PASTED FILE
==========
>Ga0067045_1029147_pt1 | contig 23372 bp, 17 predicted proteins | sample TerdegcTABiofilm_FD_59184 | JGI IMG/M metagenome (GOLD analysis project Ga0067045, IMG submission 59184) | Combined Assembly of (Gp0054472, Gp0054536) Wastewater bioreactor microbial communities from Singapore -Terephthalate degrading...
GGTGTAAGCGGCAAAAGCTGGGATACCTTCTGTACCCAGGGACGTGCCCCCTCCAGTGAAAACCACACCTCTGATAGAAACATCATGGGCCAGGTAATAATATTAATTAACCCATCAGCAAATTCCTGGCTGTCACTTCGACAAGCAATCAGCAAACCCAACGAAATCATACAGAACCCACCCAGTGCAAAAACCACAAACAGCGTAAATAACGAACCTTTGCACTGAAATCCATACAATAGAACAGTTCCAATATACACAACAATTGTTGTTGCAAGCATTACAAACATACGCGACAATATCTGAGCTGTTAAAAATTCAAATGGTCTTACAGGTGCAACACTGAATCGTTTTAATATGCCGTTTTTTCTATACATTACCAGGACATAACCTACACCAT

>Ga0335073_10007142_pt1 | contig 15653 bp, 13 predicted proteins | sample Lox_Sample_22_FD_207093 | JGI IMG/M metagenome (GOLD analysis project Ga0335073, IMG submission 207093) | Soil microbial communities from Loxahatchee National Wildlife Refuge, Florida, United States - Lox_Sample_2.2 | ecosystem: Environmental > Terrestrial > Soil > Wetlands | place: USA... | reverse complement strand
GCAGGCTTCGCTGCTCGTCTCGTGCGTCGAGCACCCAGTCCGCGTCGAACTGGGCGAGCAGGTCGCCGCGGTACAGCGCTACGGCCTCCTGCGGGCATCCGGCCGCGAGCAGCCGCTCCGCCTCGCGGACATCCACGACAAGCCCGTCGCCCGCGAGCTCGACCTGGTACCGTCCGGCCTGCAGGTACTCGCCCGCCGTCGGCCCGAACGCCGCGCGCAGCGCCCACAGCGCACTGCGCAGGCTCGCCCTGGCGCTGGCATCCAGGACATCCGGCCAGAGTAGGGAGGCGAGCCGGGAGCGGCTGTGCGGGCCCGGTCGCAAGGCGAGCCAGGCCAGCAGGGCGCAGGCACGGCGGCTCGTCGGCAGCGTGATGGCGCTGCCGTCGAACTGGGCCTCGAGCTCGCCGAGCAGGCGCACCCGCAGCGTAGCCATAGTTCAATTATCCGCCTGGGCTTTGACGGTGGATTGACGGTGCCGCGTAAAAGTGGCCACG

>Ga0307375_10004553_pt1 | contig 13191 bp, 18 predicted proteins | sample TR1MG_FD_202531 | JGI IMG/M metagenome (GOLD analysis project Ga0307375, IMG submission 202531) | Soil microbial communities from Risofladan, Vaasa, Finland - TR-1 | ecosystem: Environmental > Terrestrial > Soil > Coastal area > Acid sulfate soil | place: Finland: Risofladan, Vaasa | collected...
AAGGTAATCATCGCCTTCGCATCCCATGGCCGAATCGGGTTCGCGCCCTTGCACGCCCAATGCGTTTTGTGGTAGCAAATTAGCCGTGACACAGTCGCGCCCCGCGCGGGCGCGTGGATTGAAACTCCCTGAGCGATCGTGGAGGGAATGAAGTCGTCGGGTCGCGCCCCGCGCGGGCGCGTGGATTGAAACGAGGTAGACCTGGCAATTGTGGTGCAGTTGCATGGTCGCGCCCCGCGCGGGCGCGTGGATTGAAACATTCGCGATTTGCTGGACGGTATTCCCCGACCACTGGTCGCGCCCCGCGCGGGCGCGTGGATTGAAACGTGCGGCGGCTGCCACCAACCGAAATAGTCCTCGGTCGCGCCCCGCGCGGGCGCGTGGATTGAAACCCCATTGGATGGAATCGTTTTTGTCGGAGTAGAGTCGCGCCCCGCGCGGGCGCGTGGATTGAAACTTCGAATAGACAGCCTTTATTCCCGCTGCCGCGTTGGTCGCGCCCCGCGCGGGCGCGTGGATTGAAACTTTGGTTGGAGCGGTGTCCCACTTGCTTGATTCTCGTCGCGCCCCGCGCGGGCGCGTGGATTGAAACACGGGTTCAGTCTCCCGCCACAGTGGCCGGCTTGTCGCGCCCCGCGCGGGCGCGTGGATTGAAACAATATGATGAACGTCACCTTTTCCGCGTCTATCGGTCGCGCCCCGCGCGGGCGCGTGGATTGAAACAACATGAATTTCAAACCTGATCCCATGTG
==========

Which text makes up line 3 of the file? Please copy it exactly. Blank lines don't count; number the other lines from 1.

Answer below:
>Ga0335073_10007142_pt1 | contig 15653 bp, 13 predicted proteins | sample Lox_Sample_22_FD_207093 | JGI IMG/M metagenome (GOLD analysis project Ga0335073, IMG submission 207093) | Soil microbial communities from Loxahatchee National Wildlife Refuge, Florida, United States - Lox_Sample_2.2 | ecosystem: Environmental > Terrestrial > Soil > Wetlands | place: USA... | reverse complement strand